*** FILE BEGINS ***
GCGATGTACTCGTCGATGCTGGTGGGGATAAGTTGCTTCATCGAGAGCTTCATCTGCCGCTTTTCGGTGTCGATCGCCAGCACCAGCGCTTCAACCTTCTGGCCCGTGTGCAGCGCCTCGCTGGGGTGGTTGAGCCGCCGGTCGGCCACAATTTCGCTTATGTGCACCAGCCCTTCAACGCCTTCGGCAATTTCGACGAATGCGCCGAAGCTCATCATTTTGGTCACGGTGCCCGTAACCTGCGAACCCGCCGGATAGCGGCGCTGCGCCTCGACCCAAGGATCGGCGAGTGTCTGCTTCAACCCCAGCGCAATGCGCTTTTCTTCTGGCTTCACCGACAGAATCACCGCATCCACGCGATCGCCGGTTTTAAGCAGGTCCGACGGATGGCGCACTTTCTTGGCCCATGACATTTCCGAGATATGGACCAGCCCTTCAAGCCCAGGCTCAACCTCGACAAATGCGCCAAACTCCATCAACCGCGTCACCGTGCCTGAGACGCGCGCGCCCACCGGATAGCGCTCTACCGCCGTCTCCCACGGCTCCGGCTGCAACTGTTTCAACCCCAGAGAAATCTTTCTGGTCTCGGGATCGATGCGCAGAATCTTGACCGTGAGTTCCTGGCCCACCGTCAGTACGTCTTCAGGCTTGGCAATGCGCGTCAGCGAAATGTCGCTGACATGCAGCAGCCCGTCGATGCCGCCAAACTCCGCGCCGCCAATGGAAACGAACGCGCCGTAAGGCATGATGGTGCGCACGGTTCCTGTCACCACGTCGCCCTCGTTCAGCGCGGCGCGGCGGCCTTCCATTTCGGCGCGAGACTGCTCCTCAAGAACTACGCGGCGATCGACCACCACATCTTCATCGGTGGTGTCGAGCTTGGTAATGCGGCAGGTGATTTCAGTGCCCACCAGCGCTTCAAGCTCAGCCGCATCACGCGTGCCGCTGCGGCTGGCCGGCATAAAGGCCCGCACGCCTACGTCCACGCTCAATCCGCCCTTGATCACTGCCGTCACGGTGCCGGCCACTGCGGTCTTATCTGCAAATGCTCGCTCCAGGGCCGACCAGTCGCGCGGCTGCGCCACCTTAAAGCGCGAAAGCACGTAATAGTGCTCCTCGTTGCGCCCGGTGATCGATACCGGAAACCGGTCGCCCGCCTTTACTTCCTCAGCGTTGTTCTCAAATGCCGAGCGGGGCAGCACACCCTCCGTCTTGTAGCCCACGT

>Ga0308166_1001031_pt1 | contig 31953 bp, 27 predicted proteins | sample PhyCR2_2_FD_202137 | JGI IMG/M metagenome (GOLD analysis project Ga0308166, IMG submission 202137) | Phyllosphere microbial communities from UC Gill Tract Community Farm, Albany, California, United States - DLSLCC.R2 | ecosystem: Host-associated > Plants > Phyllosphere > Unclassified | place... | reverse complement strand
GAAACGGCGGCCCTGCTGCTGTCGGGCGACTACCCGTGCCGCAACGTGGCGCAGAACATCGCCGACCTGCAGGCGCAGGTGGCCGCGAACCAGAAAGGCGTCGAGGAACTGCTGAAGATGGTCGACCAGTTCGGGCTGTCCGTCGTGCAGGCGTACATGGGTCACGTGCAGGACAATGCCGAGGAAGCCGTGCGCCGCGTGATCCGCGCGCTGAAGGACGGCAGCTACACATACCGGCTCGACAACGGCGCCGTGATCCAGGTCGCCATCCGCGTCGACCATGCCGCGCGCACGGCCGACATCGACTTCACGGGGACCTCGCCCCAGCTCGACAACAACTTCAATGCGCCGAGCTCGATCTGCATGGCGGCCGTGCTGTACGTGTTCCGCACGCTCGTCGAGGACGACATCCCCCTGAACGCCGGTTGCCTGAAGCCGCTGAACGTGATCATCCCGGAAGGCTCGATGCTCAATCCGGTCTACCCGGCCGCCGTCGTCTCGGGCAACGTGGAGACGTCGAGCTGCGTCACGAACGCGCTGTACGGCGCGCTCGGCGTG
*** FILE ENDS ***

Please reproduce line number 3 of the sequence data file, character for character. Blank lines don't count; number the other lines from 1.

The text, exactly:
GAAACGGCGGCCCTGCTGCTGTCGGGCGACTACCCGTGCCGCAACGTGGCGCAGAACATCGCCGACCTGCAGGCGCAGGTGGCCGCGAACCAGAAAGGCGTCGAGGAACTGCTGAAGATGGTCGACCAGTTCGGGCTGTCCGTCGTGCAGGCGTACATGGGTCACGTGCAGGACAATGCCGAGGAAGCCGTGCGCCGCGTGATCCGCGCGCTGAAGGACGGCAGCTACACATACCGGCTCGACAACGGCGCCGTGATCCAGGTCGCCATCCGCGTCGACCATGCCGCGCGCACGGCCGACATCGACTTCACGGGGACCTCGCCCCAGCTCGACAACAACTTCAATGCGCCGAGCTCGATCTGCATGGCGGCCGTGCTGTACGTGTTCCGCACGCTCGTCGAGGACGACATCCCCCTGAACGCCGGTTGCCTGAAGCCGCTGAACGTGATCATCCCGGAAGGCTCGATGCTCAATCCGGTCTACCCGGCCGCCGTCGTCTCGGGCAACGTGGAGACGTCGAGCTGCGTCACGAACGCGCTGTACGGCGCGCTCGGCGTG